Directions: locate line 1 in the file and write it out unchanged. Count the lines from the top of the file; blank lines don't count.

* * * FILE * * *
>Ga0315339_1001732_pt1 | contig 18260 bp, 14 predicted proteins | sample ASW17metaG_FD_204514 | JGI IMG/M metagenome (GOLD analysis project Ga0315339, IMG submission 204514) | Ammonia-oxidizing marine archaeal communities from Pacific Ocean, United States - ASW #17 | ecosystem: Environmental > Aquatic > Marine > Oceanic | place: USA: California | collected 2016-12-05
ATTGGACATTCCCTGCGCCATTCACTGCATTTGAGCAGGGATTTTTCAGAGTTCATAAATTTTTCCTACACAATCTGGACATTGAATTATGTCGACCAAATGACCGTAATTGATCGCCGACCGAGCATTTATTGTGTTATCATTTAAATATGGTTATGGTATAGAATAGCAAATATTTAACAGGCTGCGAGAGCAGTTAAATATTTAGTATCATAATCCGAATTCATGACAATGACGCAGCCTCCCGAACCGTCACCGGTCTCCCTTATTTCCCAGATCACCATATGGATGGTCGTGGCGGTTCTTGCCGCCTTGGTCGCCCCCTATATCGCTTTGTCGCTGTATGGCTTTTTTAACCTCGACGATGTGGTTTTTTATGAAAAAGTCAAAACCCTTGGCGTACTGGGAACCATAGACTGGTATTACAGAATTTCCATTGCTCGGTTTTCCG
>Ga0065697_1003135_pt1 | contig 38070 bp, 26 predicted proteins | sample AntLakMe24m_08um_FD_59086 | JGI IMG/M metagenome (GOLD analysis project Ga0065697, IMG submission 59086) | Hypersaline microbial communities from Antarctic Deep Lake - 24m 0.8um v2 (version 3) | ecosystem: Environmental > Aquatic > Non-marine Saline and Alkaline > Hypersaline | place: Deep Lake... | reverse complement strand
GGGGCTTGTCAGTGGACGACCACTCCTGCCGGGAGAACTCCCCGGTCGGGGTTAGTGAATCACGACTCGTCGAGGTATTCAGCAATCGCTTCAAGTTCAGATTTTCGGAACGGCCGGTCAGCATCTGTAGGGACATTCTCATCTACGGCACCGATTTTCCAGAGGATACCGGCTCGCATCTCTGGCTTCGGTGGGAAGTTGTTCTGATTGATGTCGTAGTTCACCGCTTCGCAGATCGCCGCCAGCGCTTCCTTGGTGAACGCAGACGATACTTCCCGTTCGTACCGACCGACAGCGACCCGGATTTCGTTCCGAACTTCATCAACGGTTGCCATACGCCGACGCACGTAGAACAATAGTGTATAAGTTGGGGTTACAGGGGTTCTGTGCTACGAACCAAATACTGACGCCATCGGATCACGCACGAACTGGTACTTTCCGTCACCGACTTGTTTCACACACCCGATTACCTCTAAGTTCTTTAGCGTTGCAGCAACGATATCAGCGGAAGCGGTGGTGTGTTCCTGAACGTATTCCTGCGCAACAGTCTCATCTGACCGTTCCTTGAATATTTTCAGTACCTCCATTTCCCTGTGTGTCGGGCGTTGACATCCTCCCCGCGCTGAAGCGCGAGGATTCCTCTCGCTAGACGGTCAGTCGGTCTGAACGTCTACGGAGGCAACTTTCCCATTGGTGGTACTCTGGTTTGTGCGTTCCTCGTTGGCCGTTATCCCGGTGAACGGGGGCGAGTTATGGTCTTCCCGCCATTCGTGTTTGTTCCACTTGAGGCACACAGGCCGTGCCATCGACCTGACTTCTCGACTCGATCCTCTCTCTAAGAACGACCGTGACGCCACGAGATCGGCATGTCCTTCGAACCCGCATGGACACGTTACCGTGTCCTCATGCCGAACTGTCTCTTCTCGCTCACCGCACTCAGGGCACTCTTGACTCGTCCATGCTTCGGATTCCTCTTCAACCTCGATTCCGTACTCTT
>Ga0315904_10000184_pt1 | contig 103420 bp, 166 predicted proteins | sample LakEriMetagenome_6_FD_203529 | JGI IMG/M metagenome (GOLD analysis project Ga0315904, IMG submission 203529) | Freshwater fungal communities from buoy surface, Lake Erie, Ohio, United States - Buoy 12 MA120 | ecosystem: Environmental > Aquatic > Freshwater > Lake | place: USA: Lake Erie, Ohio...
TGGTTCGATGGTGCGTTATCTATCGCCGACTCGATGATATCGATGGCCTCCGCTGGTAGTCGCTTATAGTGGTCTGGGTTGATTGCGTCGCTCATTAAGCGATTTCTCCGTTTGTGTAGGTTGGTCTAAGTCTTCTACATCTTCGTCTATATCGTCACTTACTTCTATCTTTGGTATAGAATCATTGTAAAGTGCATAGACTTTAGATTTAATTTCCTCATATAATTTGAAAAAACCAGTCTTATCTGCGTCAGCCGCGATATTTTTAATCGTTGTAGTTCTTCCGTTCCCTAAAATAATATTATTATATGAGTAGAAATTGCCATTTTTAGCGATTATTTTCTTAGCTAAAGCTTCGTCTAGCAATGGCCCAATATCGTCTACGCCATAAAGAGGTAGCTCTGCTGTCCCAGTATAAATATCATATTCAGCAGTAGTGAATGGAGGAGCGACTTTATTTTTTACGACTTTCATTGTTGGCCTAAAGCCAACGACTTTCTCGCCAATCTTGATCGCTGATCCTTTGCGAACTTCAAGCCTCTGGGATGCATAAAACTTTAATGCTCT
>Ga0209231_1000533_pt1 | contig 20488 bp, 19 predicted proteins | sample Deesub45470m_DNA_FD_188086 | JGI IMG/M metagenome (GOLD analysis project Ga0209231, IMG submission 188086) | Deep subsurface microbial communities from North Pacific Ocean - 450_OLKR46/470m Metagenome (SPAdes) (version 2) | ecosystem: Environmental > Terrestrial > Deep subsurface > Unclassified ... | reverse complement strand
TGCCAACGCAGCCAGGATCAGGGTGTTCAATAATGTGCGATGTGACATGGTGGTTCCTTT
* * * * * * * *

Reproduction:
>Ga0315339_1001732_pt1 | contig 18260 bp, 14 predicted proteins | sample ASW17metaG_FD_204514 | JGI IMG/M metagenome (GOLD analysis project Ga0315339, IMG submission 204514) | Ammonia-oxidizing marine archaeal communities from Pacific Ocean, United States - ASW #17 | ecosystem: Environmental > Aquatic > Marine > Oceanic | place: USA: California | collected 2016-12-05